If you are beyond 34 years old, you may need to keep up with the slang being used by millennials nowadays. Yes, the millennials. This highly-opinionated generation of individuals born in the late 80s or early 90s to 2000s.
To assert themselves and get across their message, these youngsters have developed a new way of using ordinary words. Most are shortened or are abbreviations, and assigned them new meanings.
Millennial slangs are terms that also include newly-created words that defy grammar, or whatever rules there are in a language. Often the usage of these common terms is heavily influenced by technology, as they need to be shortened or abbreviated in chat conversations on mobile phones and tablets.
After surveying conversations of several millennials, and their interactions on social media, we came up with 10 Millennial Slang to have a better grip on how these words are used exclusively here in the Philippines. Also included in the list are several terms which Pinoys have likewise adopted from other millennials across the world.
Let's go over them and get some education:
Definition: Cool, Hot, Awesome, Fun
“Lit” is sometimes used in the context of being “drunk.”
Usage: “That party is so lit!”
“I really like her shoes. They look so lit.”
2. ON FLEEK
Definition: Perfect, On point
Usage: “Her hair is so on fleek!”
“Great make-up. Look at her eyebrows—on fleek.”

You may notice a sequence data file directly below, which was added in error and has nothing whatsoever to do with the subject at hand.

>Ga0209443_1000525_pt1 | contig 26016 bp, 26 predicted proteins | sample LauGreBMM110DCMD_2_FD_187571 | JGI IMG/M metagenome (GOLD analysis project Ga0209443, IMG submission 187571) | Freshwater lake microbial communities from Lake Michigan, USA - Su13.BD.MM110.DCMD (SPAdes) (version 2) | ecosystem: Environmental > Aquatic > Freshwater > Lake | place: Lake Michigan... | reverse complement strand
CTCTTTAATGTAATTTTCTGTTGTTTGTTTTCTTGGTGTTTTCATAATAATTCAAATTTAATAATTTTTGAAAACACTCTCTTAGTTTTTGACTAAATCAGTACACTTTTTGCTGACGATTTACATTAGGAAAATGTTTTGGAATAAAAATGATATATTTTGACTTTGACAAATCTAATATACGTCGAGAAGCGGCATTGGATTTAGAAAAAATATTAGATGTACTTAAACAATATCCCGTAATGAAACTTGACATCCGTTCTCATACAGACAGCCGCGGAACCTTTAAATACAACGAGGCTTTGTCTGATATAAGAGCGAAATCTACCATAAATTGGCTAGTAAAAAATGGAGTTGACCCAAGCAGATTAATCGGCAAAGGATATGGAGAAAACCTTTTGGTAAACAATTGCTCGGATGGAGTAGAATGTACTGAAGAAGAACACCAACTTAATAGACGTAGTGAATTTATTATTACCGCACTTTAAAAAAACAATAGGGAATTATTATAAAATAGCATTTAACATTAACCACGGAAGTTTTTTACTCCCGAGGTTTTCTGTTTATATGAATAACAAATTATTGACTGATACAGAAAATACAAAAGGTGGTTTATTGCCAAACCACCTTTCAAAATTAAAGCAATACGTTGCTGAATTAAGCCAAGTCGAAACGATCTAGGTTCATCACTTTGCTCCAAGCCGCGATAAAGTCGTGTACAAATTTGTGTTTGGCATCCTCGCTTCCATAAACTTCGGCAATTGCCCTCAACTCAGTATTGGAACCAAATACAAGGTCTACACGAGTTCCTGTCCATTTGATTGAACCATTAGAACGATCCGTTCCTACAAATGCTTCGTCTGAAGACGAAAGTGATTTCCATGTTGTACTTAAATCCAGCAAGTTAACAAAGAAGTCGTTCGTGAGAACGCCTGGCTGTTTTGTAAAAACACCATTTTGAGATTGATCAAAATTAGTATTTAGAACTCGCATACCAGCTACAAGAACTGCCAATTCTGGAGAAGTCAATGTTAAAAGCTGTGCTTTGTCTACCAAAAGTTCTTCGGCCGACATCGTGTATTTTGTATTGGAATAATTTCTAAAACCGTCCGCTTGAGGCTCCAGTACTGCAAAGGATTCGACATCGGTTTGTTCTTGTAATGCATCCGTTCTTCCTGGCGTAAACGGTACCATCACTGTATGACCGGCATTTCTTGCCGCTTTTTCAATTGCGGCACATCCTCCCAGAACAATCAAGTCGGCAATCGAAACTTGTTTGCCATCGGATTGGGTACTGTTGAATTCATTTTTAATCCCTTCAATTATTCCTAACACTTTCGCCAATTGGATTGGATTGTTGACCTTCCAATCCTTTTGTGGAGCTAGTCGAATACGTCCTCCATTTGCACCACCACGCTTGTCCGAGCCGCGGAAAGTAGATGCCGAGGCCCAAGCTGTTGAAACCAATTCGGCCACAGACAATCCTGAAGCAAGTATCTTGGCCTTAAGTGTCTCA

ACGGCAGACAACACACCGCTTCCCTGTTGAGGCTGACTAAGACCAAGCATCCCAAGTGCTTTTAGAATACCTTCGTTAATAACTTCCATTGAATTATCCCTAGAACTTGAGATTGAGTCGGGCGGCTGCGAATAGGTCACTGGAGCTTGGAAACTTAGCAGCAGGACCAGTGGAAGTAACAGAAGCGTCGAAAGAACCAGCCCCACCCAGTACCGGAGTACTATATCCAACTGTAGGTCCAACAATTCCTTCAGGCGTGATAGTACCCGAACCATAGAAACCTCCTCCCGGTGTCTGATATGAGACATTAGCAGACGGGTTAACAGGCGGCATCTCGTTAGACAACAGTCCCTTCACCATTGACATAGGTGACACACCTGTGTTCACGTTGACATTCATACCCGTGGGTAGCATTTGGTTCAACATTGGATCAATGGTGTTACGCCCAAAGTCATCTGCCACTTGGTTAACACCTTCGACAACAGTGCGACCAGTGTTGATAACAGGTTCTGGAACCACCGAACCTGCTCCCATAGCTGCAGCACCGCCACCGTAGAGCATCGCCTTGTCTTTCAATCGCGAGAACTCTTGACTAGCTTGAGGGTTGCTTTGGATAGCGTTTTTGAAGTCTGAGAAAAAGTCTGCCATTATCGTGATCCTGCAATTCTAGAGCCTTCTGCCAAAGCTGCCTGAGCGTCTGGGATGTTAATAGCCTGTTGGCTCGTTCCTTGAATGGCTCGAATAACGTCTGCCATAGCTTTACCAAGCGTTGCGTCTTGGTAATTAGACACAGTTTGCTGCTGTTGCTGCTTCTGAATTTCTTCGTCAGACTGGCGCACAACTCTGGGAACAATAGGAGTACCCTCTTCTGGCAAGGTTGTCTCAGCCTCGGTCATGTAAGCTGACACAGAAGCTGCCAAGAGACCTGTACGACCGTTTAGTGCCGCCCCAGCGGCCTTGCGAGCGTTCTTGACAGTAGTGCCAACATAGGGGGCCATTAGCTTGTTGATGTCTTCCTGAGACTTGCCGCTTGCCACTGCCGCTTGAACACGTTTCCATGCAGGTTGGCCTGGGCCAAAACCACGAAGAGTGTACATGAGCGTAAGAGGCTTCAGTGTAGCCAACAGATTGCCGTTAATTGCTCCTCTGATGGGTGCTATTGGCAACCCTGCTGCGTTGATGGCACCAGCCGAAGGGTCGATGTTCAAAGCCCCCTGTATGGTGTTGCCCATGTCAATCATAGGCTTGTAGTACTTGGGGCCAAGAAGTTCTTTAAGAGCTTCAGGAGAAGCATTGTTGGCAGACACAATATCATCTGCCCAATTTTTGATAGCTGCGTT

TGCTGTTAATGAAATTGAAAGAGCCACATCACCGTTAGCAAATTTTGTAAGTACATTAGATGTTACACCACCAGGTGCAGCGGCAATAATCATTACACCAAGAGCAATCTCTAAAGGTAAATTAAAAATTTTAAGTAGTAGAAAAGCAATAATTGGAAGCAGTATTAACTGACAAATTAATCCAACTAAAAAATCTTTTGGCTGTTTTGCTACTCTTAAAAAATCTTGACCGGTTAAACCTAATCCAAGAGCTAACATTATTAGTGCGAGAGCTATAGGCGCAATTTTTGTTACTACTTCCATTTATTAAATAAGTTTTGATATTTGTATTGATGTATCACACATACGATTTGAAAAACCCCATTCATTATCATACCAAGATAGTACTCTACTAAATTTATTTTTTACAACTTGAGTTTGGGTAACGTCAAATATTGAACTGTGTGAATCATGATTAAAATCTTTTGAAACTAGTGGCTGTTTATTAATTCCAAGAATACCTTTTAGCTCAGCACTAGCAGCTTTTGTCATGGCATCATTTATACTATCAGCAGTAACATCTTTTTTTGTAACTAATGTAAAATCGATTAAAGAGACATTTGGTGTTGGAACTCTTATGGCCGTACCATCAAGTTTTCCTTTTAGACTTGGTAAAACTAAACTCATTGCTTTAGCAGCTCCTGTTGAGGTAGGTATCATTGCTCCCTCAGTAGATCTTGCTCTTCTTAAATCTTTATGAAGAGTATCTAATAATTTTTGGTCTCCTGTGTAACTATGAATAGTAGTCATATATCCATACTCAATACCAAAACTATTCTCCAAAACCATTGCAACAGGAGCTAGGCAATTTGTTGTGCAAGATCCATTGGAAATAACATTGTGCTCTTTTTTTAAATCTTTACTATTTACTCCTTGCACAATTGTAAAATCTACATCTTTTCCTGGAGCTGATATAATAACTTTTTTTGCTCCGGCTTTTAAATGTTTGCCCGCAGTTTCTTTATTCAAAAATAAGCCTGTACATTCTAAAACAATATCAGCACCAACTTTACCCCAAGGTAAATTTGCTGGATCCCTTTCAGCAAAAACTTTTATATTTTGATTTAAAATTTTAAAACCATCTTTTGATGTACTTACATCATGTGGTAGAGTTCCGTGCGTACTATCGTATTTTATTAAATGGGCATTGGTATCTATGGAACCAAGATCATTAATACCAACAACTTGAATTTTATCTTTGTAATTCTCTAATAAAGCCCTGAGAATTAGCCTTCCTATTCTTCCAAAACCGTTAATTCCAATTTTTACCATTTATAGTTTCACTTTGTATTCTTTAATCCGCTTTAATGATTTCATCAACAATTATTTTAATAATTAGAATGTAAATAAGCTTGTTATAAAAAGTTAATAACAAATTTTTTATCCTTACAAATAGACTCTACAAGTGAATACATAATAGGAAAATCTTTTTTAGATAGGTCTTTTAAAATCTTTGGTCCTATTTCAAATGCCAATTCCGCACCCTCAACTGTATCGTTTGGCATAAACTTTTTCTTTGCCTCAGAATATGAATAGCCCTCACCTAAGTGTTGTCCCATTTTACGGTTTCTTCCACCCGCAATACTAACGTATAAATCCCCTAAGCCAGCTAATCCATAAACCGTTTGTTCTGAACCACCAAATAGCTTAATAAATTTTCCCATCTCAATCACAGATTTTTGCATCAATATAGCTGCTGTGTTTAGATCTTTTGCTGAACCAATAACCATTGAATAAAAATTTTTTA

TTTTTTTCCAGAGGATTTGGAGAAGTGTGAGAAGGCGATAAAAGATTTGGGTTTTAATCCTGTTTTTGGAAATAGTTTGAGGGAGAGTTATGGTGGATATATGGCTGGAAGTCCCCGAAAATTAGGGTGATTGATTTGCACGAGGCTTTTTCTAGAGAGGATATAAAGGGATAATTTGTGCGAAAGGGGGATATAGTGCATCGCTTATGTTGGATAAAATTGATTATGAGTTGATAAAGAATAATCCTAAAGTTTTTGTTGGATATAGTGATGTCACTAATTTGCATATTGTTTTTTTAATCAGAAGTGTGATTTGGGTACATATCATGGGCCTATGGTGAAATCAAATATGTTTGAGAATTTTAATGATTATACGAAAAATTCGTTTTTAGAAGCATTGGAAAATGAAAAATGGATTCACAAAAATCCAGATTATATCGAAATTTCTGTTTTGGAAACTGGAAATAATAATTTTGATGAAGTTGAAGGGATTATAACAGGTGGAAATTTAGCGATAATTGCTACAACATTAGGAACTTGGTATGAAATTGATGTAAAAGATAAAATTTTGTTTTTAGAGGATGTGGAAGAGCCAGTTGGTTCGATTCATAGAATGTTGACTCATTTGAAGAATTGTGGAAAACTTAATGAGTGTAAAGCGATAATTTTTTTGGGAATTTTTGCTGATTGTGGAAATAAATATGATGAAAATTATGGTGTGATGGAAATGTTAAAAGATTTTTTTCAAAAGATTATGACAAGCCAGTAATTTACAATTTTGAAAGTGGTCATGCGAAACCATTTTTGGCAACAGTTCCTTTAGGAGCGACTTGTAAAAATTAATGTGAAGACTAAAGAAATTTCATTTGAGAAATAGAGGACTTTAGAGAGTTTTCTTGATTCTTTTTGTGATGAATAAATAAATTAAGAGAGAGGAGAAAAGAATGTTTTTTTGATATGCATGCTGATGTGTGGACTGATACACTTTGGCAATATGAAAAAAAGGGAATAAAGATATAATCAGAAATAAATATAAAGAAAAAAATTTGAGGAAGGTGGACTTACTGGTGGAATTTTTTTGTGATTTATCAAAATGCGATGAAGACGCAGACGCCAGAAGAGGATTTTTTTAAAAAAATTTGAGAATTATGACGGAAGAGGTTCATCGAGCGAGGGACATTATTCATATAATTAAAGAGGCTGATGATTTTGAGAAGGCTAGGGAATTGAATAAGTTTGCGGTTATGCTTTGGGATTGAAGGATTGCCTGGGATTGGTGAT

3. MOM JEANS
Definition: Drunk or high on drugs.
Literally, this is taken from the idea that jeans commonly worn by mothers are high-waisted. To avoid undue suspicion and still get on the conversation, millennials resort to a play on words, with “waisted” replaced with a homonym “wasted.”
Usage: “Are you okay? Can you go home safely? Mom jeans?”
In the popular TV cartoons Scooby Doo, Scooby Doo the dog is a Great Dane. Another play on words, “Dane” is replaced with its homonym “Dein” which is short for “Dehins, a reversed “Hindi.”
Usage: “Is there classes tomorrow?
“Scoobs. Suspended, because of the jeepney strike.”
Usage: “Did you see Lara lately? She's been on that water diet for quite some time. She’s looking like a rachet.”
Definition: a derivative of Babe, Baby as a term of endearment.
Usage: “I miss you Bae. Are you coming over tonight?”
Definition: Thank you. Thanks.
This is derived from the movie Forrest Gump a character played by the actor Tom Hanks. When you place his name T. Hanks together it becomes “thanks.”
Usage: “I can lend you my cell phone if yours is still being repaired.”
Definition: Let me check it out.
The meaning of this slang is derived from the root word “shark,” that translates to “pating,” in Tagalog. Millenials got creative by adding “in” to “pating” forming “patingin.” To express the same idea as “patingin”, it is now “pashark.”
Usage: “Did you bring your ritual attire? Pashark.”
“Pots is short for potassium, a chemical element represented by the letter K. “K” is a shortened version of “okay.”
Usage: “Are you feeling better?”
Definition: As in, or “Mismo”
The phrase “As in” when compressed becomes “asin” which is literally translated to “salt.”
Usage: “OMG, I think he just asked me for a date.”
“Are you sure?”
Knowing a bit more now how millennials talk to each other will certainly help you learn how to better converse with them, and possibly influence them. The first generation born into a world supported by technology is certainly unique, if not exasperating at times, and a genuine dialogue with millennials is one step closer to getting the best from them.
What other millennial speak have you encountered? Send them over in the comments below and we will prepare an update.